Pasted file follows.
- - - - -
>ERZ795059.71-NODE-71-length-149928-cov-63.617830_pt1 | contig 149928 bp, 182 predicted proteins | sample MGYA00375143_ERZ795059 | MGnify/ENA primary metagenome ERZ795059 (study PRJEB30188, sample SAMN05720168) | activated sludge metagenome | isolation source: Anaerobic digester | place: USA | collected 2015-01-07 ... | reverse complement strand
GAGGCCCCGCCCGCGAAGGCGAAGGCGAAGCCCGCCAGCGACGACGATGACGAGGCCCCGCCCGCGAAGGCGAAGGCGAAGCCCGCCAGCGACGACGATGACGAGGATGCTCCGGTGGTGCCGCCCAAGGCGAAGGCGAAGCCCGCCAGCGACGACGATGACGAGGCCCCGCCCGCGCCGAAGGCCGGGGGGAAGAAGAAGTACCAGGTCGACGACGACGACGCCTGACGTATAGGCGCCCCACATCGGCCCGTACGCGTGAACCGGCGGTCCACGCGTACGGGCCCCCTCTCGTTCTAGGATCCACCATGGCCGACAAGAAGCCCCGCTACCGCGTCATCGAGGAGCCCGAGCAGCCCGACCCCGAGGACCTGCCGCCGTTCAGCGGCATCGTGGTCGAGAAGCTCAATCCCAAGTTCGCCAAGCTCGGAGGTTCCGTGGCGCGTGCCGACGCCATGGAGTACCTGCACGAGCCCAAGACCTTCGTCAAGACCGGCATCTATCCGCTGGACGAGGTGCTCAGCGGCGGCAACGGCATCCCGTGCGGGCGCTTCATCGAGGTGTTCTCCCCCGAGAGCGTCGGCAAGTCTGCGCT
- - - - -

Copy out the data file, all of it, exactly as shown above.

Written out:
>ERZ795059.71-NODE-71-length-149928-cov-63.617830_pt1 | contig 149928 bp, 182 predicted proteins | sample MGYA00375143_ERZ795059 | MGnify/ENA primary metagenome ERZ795059 (study PRJEB30188, sample SAMN05720168) | activated sludge metagenome | isolation source: Anaerobic digester | place: USA | collected 2015-01-07 ... | reverse complement strand
GAGGCCCCGCCCGCGAAGGCGAAGGCGAAGCCCGCCAGCGACGACGATGACGAGGCCCCGCCCGCGAAGGCGAAGGCGAAGCCCGCCAGCGACGACGATGACGAGGATGCTCCGGTGGTGCCGCCCAAGGCGAAGGCGAAGCCCGCCAGCGACGACGATGACGAGGCCCCGCCCGCGCCGAAGGCCGGGGGGAAGAAGAAGTACCAGGTCGACGACGACGACGCCTGACGTATAGGCGCCCCACATCGGCCCGTACGCGTGAACCGGCGGTCCACGCGTACGGGCCCCCTCTCGTTCTAGGATCCACCATGGCCGACAAGAAGCCCCGCTACCGCGTCATCGAGGAGCCCGAGCAGCCCGACCCCGAGGACCTGCCGCCGTTCAGCGGCATCGTGGTCGAGAAGCTCAATCCCAAGTTCGCCAAGCTCGGAGGTTCCGTGGCGCGTGCCGACGCCATGGAGTACCTGCACGAGCCCAAGACCTTCGTCAAGACCGGCATCTATCCGCTGGACGAGGTGCTCAGCGGCGGCAACGGCATCCCGTGCGGGCGCTTCATCGAGGTGTTCTCCCCCGAGAGCGTCGGCAAGTCTGCGCT